My dad would have been very proud of this gentleman
Sumanjit and I went to high school together for a couple of years – 11th and 12th grade. That was back in 1985. And indeed, that was the last time I saw him.
Over the years, we have kept up over the phone – certainly on his birthdays. But inspite of my quarterly trips to India, never quite managed to meet him. One of the reasons is that he is a very successful IPS officer. (For the Indian Civil Services-ly challenged – that is the Indian Police Services – the bureaucracy for law and order ). And he is a DIG – which makes him a top bureaucrat.
Full credit goes to him for making the time to come and see me in my hotel a few hours before we headed out for the US.
Over a few cups of cappuccino with our better halves, I was explaining to my wife about how I was waiting for him at the hotel entrance and his retinue pulled up with all the flashing lights and all that. As the jeep stopped, his security detail jumped out before he and his wife could step out.
That is something my dad would have given his right arm to see. He always wanted me to go to the Civil Services.
“Boro hoy-e IAS officer hobey”, he used to tell me. (“Do strive to become an administrative officer”)
“Keno? IAS hoy-e ki hobey?” (“Why? What is the big deal?” I used to ask him)
“Saamney pichhoney police ghurbey” (My dad would try to impress upon me the importance of the role by explaining the security detail that would be in front and behind me)
Not that it had any effect on me. But my sister used to be profoundly frightened.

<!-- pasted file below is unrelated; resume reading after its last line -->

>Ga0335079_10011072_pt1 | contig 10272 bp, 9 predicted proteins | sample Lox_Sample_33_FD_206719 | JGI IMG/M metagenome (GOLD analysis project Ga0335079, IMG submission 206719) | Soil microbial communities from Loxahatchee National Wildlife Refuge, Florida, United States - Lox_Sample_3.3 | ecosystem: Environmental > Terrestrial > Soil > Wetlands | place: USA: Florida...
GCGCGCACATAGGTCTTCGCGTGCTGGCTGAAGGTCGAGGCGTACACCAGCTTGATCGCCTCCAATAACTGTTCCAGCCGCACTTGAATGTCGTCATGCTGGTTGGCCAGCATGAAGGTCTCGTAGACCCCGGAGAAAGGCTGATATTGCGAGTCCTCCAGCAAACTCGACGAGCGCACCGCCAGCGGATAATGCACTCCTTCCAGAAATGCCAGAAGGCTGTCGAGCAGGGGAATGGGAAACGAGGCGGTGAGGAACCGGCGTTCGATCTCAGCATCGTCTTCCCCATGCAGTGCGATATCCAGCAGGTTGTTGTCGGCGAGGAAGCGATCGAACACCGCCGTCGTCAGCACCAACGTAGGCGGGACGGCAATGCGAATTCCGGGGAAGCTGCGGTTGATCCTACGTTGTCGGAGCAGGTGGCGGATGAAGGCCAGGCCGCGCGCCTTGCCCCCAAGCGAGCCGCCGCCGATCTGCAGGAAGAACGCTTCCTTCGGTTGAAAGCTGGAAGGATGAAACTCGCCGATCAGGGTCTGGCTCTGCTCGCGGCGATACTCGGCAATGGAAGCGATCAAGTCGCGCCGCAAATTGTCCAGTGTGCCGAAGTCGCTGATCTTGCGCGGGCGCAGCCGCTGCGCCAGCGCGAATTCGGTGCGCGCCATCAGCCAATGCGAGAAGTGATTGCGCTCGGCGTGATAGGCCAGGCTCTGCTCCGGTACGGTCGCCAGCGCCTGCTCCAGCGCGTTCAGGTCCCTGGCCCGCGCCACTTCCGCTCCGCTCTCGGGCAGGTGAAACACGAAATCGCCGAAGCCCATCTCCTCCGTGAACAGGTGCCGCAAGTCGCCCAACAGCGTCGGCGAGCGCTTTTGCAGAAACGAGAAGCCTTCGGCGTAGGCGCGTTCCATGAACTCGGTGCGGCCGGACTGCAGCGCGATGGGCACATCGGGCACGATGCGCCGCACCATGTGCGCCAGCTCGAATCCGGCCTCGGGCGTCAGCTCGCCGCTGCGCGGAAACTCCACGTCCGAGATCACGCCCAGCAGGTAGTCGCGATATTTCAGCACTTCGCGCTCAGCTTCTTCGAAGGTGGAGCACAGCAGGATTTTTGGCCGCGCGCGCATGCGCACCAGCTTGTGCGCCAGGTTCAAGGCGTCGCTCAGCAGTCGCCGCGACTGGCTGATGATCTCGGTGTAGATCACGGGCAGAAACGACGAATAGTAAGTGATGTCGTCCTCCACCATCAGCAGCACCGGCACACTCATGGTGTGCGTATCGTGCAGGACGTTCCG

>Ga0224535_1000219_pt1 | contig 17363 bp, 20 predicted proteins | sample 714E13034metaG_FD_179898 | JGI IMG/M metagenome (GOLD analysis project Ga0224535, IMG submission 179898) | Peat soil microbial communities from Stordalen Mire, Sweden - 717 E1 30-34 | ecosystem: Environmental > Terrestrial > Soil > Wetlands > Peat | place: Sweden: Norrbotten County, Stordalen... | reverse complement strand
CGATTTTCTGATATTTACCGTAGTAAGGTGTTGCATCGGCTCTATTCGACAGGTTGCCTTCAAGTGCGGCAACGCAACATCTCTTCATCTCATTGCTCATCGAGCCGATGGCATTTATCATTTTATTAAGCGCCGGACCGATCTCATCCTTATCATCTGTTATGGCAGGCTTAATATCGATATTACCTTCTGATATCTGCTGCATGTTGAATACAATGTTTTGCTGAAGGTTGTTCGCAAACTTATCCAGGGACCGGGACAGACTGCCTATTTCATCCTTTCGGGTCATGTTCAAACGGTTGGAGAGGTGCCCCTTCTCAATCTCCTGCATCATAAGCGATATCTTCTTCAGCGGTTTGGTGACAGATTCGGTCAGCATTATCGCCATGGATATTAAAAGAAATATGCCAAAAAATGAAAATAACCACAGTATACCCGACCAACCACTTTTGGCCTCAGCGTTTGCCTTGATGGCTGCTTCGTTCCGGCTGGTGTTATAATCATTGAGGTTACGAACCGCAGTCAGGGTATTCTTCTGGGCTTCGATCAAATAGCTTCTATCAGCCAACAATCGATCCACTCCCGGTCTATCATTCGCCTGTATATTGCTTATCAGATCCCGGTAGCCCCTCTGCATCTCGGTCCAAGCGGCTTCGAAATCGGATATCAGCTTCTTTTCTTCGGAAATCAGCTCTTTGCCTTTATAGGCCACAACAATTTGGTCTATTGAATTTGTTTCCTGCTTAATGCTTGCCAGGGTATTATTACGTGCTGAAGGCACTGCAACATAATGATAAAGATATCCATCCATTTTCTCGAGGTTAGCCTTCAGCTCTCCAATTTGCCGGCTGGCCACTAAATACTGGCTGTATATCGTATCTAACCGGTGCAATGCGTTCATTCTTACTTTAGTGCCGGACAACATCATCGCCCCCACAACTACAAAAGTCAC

“Keno? Dadakey dhhorbey?” (She thought all those security guards would be trying to capture me!!)
My dad would have been really really proud of me that even if I did not become an officer, at least I rubbed shoulders with a friend who was one. I am sure he would have been content living vicariously thru Sumanjit.
Meanwhile, all the hotel staff was wondering what was going on. Now, I stay in this hotel every three months. I happen to have made friends with everybody – from the front desk to the chef to the bartender and you name it. You can imagine the combined sigh of relief they had when they saw Sumanjit get out and proceed to give me a hug!
We were laughing over all this with our wives when Sumanjit told me a rather funny narrative. The narrative is that in the Indian context if a cop car pulls over in front of your house – especially one that has flashing lights – everybody in the neighborhood comes out with curiosity to understand what is going on. And then if the cops leave without you, your social stock immediately goes up! “Dada, aapnar bondhu-ke boley eta ektu korey deben?” (“Can you please pull some strings with your friend to get this thing done?”)
What is amazing about Sumanjit – and this would have endeared him to my dad even more – is his humility. For everything he has done and all the power, he could not care less. Still has remained the same human being I remember. Shashwati (his wife) was even worried that their retinue might be taking up too much space in front of the hotel!
It was a wonderful evening. Would not have been possible without the effort from him.
As an additional bonus, before he left, his son came by and that is a whole story for another day. Never met a person that young and that well balanced in life. We agreed to have a few Zoom calls after I reach the USA.
Thank you Sumanjit and Shashwati for your effort. Let’s do a trip together in India sometime as we promised!